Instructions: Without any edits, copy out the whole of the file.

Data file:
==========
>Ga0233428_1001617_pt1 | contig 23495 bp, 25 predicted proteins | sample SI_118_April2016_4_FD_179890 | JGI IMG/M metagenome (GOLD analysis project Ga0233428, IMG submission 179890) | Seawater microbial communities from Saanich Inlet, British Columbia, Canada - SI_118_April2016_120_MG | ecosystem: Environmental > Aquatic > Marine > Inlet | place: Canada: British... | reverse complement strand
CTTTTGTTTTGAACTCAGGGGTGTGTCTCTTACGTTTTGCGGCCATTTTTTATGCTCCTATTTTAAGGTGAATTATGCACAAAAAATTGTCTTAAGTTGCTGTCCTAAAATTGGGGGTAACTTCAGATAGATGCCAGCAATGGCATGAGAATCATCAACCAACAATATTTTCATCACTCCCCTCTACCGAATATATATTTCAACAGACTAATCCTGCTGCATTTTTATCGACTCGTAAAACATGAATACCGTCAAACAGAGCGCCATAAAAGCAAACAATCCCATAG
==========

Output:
>Ga0233428_1001617_pt1 | contig 23495 bp, 25 predicted proteins | sample SI_118_April2016_4_FD_179890 | JGI IMG/M metagenome (GOLD analysis project Ga0233428, IMG submission 179890) | Seawater microbial communities from Saanich Inlet, British Columbia, Canada - SI_118_April2016_120_MG | ecosystem: Environmental > Aquatic > Marine > Inlet | place: Canada: British... | reverse complement strand
CTTTTGTTTTGAACTCAGGGGTGTGTCTCTTACGTTTTGCGGCCATTTTTTATGCTCCTATTTTAAGGTGAATTATGCACAAAAAATTGTCTTAAGTTGCTGTCCTAAAATTGGGGGTAACTTCAGATAGATGCCAGCAATGGCATGAGAATCATCAACCAACAATATTTTCATCACTCCCCTCTACCGAATATATATTTCAACAGACTAATCCTGCTGCATTTTTATCGACTCGTAAAACATGAATACCGTCAAACAGAGCGCCATAAAAGCAAACAATCCCATAG